God’s compassionate call pushes us to have readiness for the reign of God. We are to trust God’s calling and trust that God is a part of that calling.
Vicar Mollie Hamre
The Ninth Sunday after Pentecost, year C
Texts: Genesis 15:1-6, Hebrews 11:1-3, 8-16, Luke 12:32-40
Beloved in Christ, grace and peace to you in the name of the Father, and of the + Son, and of the Holy Spirit. Amen.
When rock climbing, you have two options: hang on tight and climb to the top of the wall–or fall off the wall.
Either way, the options are anxiety-inducing, forcing you to be ready for action. This is a situation I frequently find myself in when I go indoor rope climbing with my husband and brother. Rope climbing involves three important aspects: the climber, the belayer, and the rope that holds them together.
It is the belayer’s job to keep the climber safe by managing the rope supporting the climber through a pulley system connected to the ceiling. Trust between the belayer and climber is incredibly important because if, or when the climber falls, they are caught by the rope the belayer is in charge of.
The first time I climbed, I was anxious.
How am I to trust that I will be caught while 60 feet up in the air?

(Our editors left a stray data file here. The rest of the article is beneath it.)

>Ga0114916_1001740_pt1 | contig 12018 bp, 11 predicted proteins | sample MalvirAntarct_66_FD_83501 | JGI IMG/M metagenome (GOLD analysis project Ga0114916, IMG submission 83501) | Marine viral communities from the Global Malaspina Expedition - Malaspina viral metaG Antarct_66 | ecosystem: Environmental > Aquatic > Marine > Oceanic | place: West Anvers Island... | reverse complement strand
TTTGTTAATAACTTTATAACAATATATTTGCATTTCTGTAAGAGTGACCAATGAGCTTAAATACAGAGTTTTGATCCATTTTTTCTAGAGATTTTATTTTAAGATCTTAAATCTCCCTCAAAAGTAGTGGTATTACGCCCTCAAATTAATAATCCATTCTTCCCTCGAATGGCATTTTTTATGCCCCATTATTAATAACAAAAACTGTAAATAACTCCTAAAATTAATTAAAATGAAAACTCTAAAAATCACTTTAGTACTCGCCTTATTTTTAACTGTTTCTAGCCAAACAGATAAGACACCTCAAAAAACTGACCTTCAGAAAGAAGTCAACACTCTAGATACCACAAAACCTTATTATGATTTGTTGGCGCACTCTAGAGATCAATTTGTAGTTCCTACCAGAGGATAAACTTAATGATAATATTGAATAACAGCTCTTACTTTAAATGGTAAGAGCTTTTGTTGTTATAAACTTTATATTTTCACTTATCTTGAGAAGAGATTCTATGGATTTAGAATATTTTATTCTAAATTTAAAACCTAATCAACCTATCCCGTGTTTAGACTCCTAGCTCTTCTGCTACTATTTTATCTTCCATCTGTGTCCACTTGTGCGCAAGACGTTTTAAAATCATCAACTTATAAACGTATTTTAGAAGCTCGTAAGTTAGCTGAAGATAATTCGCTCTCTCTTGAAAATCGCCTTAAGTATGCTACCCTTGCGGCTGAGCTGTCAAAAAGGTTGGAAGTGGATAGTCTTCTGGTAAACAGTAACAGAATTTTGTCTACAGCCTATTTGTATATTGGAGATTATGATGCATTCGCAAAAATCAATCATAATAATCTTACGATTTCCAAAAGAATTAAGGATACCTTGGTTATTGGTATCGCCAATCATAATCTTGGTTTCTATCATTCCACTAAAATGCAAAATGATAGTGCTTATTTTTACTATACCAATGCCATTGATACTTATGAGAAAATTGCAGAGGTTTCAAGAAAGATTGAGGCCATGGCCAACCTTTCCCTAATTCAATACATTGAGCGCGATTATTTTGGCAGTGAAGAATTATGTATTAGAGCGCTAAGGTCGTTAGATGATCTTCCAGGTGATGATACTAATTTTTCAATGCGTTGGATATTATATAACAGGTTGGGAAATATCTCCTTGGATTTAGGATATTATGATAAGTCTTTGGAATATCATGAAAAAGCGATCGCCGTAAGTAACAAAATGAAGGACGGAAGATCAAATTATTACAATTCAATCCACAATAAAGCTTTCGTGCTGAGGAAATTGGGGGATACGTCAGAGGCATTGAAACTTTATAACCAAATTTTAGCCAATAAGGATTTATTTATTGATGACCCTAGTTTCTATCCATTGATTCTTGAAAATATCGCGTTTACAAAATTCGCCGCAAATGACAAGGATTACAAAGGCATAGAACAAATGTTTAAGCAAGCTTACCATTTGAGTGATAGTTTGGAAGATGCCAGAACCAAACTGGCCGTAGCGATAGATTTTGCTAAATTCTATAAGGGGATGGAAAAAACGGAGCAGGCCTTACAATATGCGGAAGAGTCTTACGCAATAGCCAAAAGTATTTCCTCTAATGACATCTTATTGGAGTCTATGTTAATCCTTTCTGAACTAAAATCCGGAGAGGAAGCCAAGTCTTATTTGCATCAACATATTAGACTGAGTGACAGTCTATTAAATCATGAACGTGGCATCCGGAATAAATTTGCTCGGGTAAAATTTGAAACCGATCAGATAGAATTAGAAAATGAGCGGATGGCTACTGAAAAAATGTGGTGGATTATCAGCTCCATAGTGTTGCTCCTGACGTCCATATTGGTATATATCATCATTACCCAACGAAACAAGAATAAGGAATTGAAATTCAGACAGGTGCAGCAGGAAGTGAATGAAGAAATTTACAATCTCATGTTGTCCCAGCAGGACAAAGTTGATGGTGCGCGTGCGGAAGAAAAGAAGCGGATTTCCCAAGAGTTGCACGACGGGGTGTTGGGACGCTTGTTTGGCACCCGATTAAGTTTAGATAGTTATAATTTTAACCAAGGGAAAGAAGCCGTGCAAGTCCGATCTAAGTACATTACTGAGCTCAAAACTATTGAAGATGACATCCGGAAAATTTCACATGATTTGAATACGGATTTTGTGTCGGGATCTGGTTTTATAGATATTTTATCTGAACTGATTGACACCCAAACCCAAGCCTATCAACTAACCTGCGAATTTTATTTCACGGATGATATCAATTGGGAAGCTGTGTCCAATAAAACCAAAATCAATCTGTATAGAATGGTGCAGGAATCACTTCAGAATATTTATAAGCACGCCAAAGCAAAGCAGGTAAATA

As I climbed up the wall, with my brother as the belay, I carefully chose where I wanted to put my hands and feet, making sure that I had everything under control, but the further up the wall I went, the more limited my options became.
I paused as I held on to the wall looking around, realizing as panic seized me: I would have to jump to the next place for my hand.
My arms started shaking, I slowly turned to look down at my brother. “You sure you got me?” I called down. My brother looked back and replied, “yes, you got this.” So, with my trembling arms, I jumped and reached for the next part of the wall. Despite my anxiety, I knew there was a wall ahead of me to climb and had to trust in my brother belaying on the ground.
“Do not be afraid Little Flock”
We hear these kind and comforting words from Jesus, amidst a backdrop of anxiety-inducing challenges. Sell your possessions, be dressed for action, and be ready: the son of God is coming at an unexpected hour. Although the statement of readiness feels uncomplicated, such as just climbing to the top of a wall, we know that there is a lot more that goes into following the call of discipleship. Jesus’s first statement about not being afraid gives us comfort as we enter into the discomfort of the text.